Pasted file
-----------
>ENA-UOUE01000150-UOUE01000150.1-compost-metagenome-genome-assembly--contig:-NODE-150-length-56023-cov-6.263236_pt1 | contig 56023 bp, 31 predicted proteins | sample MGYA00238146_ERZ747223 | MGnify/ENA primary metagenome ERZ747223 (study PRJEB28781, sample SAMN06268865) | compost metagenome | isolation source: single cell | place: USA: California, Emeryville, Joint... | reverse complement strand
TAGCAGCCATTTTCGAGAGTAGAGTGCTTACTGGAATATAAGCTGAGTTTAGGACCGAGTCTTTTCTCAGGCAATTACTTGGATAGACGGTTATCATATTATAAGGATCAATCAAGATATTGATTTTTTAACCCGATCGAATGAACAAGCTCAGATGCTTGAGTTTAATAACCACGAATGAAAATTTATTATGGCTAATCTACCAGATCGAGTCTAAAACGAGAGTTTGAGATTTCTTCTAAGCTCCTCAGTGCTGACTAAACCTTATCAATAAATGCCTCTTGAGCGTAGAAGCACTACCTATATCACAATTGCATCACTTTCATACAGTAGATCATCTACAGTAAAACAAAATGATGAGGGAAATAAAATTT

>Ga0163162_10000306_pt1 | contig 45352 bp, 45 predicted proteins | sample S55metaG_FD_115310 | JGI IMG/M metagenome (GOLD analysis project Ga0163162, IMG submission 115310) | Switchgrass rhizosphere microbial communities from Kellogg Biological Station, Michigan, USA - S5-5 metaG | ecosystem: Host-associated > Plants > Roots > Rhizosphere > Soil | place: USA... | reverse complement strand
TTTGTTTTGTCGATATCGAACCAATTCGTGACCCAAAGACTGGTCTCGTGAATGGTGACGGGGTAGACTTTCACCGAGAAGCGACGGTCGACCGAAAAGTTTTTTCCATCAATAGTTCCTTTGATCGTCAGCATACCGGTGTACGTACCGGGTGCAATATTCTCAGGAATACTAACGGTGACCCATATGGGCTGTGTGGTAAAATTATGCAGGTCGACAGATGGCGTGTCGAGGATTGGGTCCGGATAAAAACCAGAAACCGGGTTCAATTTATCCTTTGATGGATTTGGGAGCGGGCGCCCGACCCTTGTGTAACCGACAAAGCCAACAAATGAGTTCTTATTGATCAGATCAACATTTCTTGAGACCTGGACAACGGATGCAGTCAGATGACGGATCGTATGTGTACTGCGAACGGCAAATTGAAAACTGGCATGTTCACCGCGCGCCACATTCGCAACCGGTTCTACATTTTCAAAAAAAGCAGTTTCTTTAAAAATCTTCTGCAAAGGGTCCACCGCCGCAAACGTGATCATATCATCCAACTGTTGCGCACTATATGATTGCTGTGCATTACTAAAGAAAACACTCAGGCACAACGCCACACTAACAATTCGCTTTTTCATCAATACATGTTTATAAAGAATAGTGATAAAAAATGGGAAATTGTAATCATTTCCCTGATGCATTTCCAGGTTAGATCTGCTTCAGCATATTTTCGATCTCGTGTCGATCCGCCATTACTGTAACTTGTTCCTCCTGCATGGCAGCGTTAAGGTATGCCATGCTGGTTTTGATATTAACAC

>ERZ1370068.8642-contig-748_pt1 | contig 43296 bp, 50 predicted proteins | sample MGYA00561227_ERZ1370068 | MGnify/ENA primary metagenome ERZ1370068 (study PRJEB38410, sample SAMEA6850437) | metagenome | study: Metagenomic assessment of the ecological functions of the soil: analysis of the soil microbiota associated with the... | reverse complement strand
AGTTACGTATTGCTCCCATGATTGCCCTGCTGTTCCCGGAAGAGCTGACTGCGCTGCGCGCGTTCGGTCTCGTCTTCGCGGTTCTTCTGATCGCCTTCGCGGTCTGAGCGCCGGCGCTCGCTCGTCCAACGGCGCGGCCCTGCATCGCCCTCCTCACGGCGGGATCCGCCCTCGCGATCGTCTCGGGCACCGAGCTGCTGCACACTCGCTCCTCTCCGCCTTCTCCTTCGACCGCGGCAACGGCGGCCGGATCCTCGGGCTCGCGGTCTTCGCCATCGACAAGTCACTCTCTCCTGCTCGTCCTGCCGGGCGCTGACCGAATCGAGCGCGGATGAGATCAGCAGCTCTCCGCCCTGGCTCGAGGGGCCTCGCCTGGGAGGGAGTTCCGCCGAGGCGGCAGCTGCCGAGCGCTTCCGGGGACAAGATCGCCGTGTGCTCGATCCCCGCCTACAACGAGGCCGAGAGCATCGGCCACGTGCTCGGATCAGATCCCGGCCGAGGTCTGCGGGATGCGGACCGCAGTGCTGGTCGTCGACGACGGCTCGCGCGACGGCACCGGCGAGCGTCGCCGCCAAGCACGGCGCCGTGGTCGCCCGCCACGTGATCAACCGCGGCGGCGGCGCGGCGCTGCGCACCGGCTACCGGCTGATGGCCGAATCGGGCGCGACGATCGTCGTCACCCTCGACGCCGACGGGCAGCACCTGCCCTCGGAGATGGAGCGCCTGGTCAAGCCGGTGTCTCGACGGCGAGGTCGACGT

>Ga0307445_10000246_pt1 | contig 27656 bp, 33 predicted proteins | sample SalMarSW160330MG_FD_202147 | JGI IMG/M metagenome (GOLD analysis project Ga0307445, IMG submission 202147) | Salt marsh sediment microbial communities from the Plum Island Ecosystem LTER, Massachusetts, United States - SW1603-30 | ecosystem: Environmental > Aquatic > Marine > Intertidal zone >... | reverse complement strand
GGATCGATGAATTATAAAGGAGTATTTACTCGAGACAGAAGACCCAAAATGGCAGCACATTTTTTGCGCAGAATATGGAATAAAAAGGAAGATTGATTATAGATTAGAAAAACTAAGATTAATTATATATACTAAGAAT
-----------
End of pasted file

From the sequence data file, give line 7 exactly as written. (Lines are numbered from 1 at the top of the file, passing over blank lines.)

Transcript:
>Ga0307445_10000246_pt1 | contig 27656 bp, 33 predicted proteins | sample SalMarSW160330MG_FD_202147 | JGI IMG/M metagenome (GOLD analysis project Ga0307445, IMG submission 202147) | Salt marsh sediment microbial communities from the Plum Island Ecosystem LTER, Massachusetts, United States - SW1603-30 | ecosystem: Environmental > Aquatic > Marine > Intertidal zone >... | reverse complement strand